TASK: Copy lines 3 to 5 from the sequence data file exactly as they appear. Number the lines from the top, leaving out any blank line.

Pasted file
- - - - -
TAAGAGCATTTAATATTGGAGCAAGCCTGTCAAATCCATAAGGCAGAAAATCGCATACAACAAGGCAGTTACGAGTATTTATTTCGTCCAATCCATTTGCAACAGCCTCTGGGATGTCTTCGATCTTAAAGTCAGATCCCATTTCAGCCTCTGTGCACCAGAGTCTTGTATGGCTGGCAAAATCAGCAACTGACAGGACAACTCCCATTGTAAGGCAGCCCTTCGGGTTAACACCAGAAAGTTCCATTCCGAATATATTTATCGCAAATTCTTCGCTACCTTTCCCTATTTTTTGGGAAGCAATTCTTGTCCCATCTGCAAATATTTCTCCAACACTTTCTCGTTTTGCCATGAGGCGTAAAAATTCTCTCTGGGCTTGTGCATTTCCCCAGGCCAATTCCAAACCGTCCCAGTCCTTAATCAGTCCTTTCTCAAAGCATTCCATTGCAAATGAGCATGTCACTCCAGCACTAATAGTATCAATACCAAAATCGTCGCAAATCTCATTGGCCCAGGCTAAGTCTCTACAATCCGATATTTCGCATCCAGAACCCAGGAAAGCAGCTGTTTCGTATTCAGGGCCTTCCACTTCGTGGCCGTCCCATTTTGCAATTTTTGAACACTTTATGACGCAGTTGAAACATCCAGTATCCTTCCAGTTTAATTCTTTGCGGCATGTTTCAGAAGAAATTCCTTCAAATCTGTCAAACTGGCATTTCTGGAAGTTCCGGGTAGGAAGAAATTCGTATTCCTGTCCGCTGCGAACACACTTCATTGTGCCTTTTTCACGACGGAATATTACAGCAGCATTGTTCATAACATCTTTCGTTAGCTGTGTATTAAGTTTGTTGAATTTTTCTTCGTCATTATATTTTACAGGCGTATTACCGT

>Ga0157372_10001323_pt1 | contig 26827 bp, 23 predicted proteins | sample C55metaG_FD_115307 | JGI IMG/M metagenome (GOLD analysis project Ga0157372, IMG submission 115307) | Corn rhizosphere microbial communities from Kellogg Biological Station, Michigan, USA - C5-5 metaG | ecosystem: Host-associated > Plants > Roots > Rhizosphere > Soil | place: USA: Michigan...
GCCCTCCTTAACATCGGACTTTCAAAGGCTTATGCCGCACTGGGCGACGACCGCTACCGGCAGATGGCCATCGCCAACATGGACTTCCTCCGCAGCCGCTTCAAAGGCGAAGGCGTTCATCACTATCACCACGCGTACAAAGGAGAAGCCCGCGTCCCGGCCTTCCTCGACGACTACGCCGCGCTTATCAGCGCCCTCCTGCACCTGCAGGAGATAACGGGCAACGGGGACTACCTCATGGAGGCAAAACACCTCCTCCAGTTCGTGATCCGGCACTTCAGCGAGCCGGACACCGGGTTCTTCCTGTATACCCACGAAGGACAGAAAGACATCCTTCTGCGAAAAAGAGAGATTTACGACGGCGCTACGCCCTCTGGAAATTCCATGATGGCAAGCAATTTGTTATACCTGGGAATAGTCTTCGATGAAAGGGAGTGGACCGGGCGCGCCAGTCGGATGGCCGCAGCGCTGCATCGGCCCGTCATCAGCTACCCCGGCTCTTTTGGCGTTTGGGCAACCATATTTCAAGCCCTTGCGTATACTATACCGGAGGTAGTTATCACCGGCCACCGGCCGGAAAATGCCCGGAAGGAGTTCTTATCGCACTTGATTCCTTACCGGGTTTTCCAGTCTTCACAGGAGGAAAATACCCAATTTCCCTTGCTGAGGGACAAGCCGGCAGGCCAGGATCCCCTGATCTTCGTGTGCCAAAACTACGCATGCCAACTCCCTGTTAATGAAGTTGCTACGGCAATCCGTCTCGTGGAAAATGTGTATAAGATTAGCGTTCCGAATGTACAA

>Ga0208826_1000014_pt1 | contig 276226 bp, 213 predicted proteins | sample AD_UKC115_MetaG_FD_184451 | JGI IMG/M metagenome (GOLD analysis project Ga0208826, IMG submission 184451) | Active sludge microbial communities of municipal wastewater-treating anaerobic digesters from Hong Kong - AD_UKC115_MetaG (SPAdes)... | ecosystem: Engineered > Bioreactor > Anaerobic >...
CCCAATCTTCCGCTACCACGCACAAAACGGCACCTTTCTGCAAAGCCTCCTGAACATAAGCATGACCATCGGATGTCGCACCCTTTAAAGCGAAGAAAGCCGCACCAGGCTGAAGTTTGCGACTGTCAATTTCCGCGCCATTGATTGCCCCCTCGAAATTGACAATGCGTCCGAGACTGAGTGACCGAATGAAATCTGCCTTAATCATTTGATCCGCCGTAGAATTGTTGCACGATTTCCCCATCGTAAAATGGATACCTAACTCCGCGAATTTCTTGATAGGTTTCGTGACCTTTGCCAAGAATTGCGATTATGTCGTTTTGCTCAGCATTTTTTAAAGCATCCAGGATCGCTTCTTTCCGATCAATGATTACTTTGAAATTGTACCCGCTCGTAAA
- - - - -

GCCCTCCTTAACATCGGACTTTCAAAGGCTTATGCCGCACTGGGCGACGACCGCTACCGGCAGATGGCCATCGCCAACATGGACTTCCTCCGCAGCCGCTTCAAAGGCGAAGGCGTTCATCACTATCACCACGCGTACAAAGGAGAAGCCCGCGTCCCGGCCTTCCTCGACGACTACGCCGCGCTTATCAGCGCCCTCCTGCACCTGCAGGAGATAACGGGCAACGGGGACTACCTCATGGAGGCAAAACACCTCCTCCAGTTCGTGATCCGGCACTTCAGCGAGCCGGACACCGGGTTCTTCCTGTATACCCACGAAGGACAGAAAGACATCCTTCTGCGAAAAAGAGAGATTTACGACGGCGCTACGCCCTCTGGAAATTCCATGATGGCAAGCAATTTGTTATACCTGGGAATAGTCTTCGATGAAAGGGAGTGGACCGGGCGCGCCAGTCGGATGGCCGCAGCGCTGCATCGGCCCGTCATCAGCTACCCCGGCTCTTTTGGCGTTTGGGCAACCATATTTCAAGCCCTTGCGTATACTATACCGGAGGTAGTTATCACCGGCCACCGGCCGGAAAATGCCCGGAAGGAGTTCTTATCGCACTTGATTCCTTACCGGGTTTTCCAGTCTTCACAGGAGGAAAATACCCAATTTCCCTTGCTGAGGGACAAGCCGGCAGGCCAGGATCCCCTGATCTTCGTGTGCCAAAACTACGCATGCCAACTCCCTGTTAATGAAGTTGCTACGGCAATCCGTCTCGTGGAAAATGTGTATAAGATTAGCGTTCCGAATGTACAA

>Ga0208826_1000014_pt1 | contig 276226 bp, 213 predicted proteins | sample AD_UKC115_MetaG_FD_184451 | JGI IMG/M metagenome (GOLD analysis project Ga0208826, IMG submission 184451) | Active sludge microbial communities of municipal wastewater-treating anaerobic digesters from Hong Kong - AD_UKC115_MetaG (SPAdes)... | ecosystem: Engineered > Bioreactor > Anaerobic >...
CCCAATCTTCCGCTACCACGCACAAAACGGCACCTTTCTGCAAAGCCTCCTGAACATAAGCATGACCATCGGATGTCGCACCCTTTAAAGCGAAGAAAGCCGCACCAGGCTGAAGTTTGCGACTGTCAATTTCCGCGCCATTGATTGCCCCCTCGAAATTGACAATGCGTCCGAGACTGAGTGACCGAATGAAATCTGCCTTAATCATTTGATCCGCCGTAGAATTGTTGCACGATTTCCCCATCGTAAAATGGATACCTAACTCCGCGAATTTCTTGATAGGTTTCGTGACCTTTGCCAAGAATTGCGATTATGTCGTTTTGCTCAGCATTTTTTAAAGCATCCAGGATCGCTTCTTTCCGATCAATGATTACTTTGAAATTGTACCCGCTCGTAAA